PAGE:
Mental health rabbit hole

My post on rejection-sensitive dysphoria sent me to Wikipedia. You know what happened next.

I’ve been letting this post marinate since then. It’s a lot of new information to take into account, and there’s a significant amount of overlap among the symptoms of several brain activity disorders. It’s like everywhere I turn there’s a new, better way to describe my experiences.

But I’m also being mindful of how easy it is for research to turn into self-diagnosis. Wikipedia is not a doctor.

Atypical Depression

There wasn’t a Wikipedia article on rejection-sensitive dysphoria, but the original post mentioned atypical depression so I looked that up instead:

Atypical depression. . .shares many of the typical symptoms of the psychiatric syndromes major depression or dysthymia but is characterized by improved mood in response to positive events.

Hmm, this kind of sounds like me. When good things happen I’m happier than I should be with my depression. It’s really like a high.

Atypical depression also features (edited for readability)

Woah, I literally have all of those. This describes me a lot more accurately than regular old depression does.

In general, atypical depression tends to cause greater functional impairment than other forms of depression.

Weird. You think it’d be less.

Atypical depression is a chronic syndrome that tends to begin earlier in life than other forms of depression—usually beginning in the teenage years.

Sounds right actually. I was always sensitive but my highs and lows started to affect my ability to function sometime between 8th grade and 10th grade.

I start clicking through the Wikipedia rabbit hole.

Cyclothymia and Hypomania

Cyclothymia (I just learned) is like bipolar-lite. You have moderate depressed symptoms along with periods of hypomania, which are high-functioning episodes of near-manic behavior.

Why did I continue reading about these? I was mostly just curious. I had just found a new way to think about my illness: atypical depression.

But also, my therapist has described my behavior last summer as “almost manic.” Hypomania basically means “just below manic.” Could this describe me too?

About halfway down the hypomania article I read this:

When a patient presents with a history of at least one episode of both hypomania and major depression, each of which meet the diagnostic criteria, bipolar II disorder is diagnosed.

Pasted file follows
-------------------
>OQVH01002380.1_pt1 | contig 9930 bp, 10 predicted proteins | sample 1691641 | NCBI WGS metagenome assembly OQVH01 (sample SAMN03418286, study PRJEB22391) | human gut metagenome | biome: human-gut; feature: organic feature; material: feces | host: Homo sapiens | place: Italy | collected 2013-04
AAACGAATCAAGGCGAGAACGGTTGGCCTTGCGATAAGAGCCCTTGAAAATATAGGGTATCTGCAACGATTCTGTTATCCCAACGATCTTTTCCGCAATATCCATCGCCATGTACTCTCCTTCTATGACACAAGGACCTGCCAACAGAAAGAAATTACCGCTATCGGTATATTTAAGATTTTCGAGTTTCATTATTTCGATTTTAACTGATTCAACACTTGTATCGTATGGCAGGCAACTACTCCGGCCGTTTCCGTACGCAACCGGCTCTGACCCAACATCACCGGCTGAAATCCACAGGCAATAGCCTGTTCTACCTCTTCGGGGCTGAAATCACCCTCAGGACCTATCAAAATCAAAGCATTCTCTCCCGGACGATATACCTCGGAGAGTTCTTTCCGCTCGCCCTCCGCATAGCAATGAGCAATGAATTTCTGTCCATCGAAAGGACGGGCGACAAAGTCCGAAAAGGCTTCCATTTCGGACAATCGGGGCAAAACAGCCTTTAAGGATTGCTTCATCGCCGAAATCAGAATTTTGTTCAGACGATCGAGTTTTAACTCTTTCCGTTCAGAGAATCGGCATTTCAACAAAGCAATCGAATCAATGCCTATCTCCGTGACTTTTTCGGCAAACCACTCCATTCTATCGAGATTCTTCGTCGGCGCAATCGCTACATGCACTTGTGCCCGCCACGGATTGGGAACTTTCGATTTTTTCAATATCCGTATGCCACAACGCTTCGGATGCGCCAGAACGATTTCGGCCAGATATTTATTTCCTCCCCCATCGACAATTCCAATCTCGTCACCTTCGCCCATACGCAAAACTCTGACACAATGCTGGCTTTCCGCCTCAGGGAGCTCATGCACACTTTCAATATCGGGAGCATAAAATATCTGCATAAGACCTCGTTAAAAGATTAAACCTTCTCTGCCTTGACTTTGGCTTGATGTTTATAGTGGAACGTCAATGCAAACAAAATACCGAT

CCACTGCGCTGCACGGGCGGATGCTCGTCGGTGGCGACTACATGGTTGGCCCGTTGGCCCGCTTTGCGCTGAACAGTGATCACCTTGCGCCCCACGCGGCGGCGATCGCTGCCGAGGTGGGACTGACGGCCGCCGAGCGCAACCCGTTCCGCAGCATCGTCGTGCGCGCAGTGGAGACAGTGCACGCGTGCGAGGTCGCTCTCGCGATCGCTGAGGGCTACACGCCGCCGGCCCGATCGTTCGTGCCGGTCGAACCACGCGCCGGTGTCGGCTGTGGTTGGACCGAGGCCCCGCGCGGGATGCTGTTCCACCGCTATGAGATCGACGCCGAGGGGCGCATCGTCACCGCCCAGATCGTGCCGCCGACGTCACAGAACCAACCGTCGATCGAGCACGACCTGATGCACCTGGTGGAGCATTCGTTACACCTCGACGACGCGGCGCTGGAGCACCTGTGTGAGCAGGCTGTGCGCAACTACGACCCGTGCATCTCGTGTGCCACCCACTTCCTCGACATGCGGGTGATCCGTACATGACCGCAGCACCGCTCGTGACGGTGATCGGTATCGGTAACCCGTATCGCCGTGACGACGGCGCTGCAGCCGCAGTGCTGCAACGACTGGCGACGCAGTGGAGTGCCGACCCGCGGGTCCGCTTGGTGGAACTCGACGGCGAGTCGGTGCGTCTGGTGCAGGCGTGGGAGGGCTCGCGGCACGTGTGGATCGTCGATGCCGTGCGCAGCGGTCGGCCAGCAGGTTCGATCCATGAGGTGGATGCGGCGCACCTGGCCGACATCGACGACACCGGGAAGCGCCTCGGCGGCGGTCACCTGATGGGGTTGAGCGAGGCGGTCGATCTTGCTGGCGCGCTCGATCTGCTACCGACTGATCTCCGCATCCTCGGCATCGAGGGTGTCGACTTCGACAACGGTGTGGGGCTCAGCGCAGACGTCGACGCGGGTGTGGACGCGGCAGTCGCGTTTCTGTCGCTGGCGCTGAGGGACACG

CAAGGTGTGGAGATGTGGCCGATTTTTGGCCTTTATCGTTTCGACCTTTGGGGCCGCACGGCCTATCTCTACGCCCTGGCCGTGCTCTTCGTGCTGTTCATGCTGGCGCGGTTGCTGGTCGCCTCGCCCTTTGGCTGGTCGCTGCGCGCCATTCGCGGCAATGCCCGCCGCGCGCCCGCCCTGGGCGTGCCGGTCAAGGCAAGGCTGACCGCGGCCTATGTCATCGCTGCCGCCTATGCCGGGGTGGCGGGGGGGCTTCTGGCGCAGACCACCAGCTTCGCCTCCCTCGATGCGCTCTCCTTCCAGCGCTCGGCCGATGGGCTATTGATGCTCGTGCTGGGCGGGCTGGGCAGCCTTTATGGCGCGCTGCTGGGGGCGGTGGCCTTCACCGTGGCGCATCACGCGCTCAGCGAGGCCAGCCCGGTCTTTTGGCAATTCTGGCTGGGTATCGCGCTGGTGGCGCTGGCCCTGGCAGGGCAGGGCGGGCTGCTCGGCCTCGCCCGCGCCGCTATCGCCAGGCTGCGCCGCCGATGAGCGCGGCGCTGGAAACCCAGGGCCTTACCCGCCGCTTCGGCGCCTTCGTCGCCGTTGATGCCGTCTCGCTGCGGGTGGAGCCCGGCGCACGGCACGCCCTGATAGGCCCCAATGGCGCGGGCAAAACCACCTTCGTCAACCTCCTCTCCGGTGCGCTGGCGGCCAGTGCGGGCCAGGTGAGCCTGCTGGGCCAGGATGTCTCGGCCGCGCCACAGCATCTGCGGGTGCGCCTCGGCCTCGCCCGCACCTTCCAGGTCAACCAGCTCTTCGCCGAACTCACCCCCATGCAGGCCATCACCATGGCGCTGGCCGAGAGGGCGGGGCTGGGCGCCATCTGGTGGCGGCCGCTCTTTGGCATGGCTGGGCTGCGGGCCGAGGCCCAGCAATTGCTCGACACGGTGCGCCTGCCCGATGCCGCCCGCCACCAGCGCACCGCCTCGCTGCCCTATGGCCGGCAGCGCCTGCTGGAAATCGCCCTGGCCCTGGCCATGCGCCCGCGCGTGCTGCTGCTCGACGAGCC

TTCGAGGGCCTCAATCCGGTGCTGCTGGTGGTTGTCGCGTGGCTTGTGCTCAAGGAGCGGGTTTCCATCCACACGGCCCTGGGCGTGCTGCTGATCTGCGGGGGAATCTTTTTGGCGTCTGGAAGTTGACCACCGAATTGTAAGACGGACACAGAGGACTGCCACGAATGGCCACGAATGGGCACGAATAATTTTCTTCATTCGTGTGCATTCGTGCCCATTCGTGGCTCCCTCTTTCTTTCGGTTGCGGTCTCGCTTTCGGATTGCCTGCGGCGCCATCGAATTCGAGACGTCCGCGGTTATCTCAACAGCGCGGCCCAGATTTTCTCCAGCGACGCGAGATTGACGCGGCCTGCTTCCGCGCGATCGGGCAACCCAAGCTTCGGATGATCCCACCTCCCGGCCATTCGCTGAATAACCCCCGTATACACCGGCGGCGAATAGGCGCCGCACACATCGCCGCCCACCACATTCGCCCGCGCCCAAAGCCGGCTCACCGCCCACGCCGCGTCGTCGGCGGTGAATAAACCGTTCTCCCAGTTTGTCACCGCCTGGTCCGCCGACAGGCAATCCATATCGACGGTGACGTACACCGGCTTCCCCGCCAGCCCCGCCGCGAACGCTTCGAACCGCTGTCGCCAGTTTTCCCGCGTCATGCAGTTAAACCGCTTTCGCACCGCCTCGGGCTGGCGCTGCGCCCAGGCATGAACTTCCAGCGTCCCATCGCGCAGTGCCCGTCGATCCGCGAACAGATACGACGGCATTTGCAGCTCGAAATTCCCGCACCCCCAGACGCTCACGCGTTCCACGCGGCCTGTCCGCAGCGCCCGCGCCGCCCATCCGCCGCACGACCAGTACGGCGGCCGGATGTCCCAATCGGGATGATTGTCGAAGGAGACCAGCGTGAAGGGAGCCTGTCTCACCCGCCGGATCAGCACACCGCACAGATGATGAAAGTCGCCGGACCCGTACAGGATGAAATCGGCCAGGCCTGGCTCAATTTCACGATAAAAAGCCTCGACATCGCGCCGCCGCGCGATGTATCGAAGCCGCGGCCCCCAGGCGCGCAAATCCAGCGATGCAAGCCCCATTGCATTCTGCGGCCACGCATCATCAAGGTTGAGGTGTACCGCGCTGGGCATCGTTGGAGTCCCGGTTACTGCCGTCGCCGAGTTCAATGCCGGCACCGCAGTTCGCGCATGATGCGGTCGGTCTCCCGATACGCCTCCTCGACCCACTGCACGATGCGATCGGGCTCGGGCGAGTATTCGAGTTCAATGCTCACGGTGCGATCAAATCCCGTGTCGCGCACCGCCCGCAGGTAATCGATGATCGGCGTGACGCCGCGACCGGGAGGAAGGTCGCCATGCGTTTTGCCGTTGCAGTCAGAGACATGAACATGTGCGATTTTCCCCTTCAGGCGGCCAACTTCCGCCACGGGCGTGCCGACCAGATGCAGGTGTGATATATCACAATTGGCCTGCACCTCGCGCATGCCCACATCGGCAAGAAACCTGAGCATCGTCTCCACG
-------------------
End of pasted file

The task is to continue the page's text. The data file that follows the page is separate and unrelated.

I’ve had several recurrent episodes of major depression. So if what I experienced last year was hypomania… then it sounds like what I have is bipolar II…

Hmm. Trying to balance skepticism with open-mindedness.

In some cases, depressive episodes routinely occur during the fall or winter and hypomanic ones in the spring or early summer and, in such cases, one speaks of a “seasonal pattern”.

Woah, this describes me so accurately. It’s more than Seasonal Affectedness. I’m like two different people in April-May vs. October-November.

Bipolar II Disorder

So I went to read about bipolar II’s description of hypomania (and see how much of it applied to my near-manic period last summer).

Hypomania is characterized by euphoria and/or an irritable mood. In order for an episode to qualify as hypomanic, the individual must also present three or more of the below symptoms, and last at least four consecutive days and be present most of the day, nearly every day

  • Inflated self-esteem or grandiosity. (Check) 
  • Decreased need for sleep (e.g., feels rested after only 3 hours of sleep). (Occasionally) 
  • More talkative than usual or pressure to keep talking. (Oh yes) 
  • Flight of ideas or subjective experience that thoughts are racing. (Check)
  • Distractibility (i.e., attention too easily drawn to unimportant or irrelevant external stimuli), as reported or observed. (Wow yes) 
  • Increase in goal-directed activity (either socially, at work or school, or sexually) or psychomotor agitation. (Yup)
  • Excessive involvement in activities that have a high potential for painful consequences (e.g., engaging in unrestrained buying sprees, sexual indiscretions, or foolish business investments). (Very much so)

This definitely describes summer 2016, but was I only like that because of the ADHD medication I started taking that May? Was it the high of being able to function on medication? Maybe combined with great weather?

Or is there a different illness that better describes my combination of symptoms? My seasonal highs and lows have been noticeable since high school. Maybe it’s been Bipolar II all along?

I guess I’ll ask my doctors.

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Software engineer, armchair novelist

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